Nation Current Affairs 20 Sep 2019 Kerala: Asiatic lion ...

Kerala: Asiatic lioness dies in capital zoo

DECCAN CHRONICLE.
Published Sep 20, 2019, 2:15 am IST
Updated Sep 20, 2019, 3:39 am IST
The duo was transported via road and they reached the zoo in less than five days.
Forest officials carry the carcass of six-and-a-half-year-old Asiatic Lioness Radha for postmortem examination in Thiruvannathapuram Zoo on Tuesday.  (A.V.MUZAFAR)
 Forest officials carry the carcass of six-and-a-half-year-old Asiatic Lioness Radha for postmortem examination in Thiruvannathapuram Zoo on Tuesday. (A.V.MUZAFAR)

THIRUVANANTHAPURAM: Radha, the six-and-half-year-old Asiatic lioness recently brought from Sakkarbaug Zoological Garden, Gujarat, died at the city zoo on Thursday morning due to an unknown bacterial infection.

Originally for Neyyar Lion Safari Park, she was in transit at the zoo. But since the work of its enclosure was not completed, Radha along with its partner 10-year-old Nagaraj was lodged here.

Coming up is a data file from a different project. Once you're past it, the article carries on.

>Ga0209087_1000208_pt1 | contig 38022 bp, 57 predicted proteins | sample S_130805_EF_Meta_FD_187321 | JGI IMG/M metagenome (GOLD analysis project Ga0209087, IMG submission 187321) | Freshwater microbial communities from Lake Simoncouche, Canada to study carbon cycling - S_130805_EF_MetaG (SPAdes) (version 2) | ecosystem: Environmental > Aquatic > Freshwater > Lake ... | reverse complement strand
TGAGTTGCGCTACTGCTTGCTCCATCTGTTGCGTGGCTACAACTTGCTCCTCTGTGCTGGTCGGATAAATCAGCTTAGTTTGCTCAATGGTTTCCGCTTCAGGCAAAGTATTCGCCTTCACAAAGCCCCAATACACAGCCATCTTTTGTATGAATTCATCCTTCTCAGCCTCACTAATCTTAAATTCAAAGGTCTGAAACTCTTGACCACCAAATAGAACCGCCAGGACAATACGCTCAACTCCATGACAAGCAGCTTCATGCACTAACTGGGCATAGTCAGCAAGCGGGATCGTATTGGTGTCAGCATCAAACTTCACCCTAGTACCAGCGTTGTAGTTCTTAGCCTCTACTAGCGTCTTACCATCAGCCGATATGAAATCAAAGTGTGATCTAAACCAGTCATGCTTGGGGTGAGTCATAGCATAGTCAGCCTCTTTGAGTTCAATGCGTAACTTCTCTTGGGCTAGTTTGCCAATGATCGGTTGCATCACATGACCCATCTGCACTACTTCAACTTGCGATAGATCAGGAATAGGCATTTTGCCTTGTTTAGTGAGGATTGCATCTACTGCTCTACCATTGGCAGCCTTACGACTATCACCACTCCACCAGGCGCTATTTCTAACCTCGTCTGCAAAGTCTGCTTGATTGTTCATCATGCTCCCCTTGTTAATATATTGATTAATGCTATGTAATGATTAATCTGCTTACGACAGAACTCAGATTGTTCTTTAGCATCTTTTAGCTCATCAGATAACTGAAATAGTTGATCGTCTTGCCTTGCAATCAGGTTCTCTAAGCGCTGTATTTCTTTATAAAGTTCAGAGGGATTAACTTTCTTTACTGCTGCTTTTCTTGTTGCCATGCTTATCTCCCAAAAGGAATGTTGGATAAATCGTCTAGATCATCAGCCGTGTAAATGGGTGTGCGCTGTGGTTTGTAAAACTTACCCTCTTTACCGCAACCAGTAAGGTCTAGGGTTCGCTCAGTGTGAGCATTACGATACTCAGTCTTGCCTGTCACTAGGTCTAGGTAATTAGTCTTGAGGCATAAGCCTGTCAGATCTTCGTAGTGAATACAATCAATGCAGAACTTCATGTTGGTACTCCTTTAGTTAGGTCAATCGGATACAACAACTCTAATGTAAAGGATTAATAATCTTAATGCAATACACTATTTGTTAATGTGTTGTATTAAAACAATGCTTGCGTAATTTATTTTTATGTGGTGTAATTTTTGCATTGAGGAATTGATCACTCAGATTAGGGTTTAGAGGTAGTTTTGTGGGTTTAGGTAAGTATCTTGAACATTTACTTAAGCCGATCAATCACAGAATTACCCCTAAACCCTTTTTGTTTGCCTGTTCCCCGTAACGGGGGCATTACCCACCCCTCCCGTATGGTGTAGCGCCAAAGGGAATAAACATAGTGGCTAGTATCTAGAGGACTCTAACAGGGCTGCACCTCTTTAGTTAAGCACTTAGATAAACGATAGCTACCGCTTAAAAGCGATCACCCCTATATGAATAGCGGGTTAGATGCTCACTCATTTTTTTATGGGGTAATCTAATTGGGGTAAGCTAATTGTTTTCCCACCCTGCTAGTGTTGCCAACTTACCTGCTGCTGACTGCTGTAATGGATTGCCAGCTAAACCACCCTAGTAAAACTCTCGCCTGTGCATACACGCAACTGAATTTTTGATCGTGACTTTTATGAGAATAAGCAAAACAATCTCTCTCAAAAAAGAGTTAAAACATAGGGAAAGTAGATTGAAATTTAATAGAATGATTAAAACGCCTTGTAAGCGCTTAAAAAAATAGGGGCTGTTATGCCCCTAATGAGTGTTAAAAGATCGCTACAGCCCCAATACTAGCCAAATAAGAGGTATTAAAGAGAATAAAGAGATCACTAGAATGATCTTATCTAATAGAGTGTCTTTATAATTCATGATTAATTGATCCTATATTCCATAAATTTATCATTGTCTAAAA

Both were transported from Gujarat on Aug 18 in exchange of two flying Malabar squirrels, Diana and George.

Of late, the Neyyar Lion Safari Park has not been attracting many visitors which led the forest department to seek a pair from Gujarat.

The duo was transported via road and they reached the zoo in less than five days.

Ever since they boarded the special crate from Gujarat, Radha declined to eat the chicken provided by the forest keepers.

Dr E. K. Easwaran, chief forest veterinary officer, said the real cause of the death was mysterious and was diagnosed with posterior paralysis.

"A team of vets from Chief Disease Investigation Office, Palode, did the post-mortem. Preliminary investigation reveals that Radha died of a strange bacterial infection. Further causes can be known only after the outcome of the tissue test is known," he told DC.

Radha had undergone two deliveries with her youngest cubs being one and a half years old which was lodged in the next enclosure at the Gujarat Zoo. Forest officials feel she might have been in stress after separated from her familiar environs.

"The male inherent lions usually do not show much stress as they keep moving away from their pride. Radha was not responding to antibiotics for the last three weeks. Generally, in such infections, antibiotics should be effective," Dr Eshwaran said.

The Gujarat zoo had certified the lion pair as healthy before they were transported.

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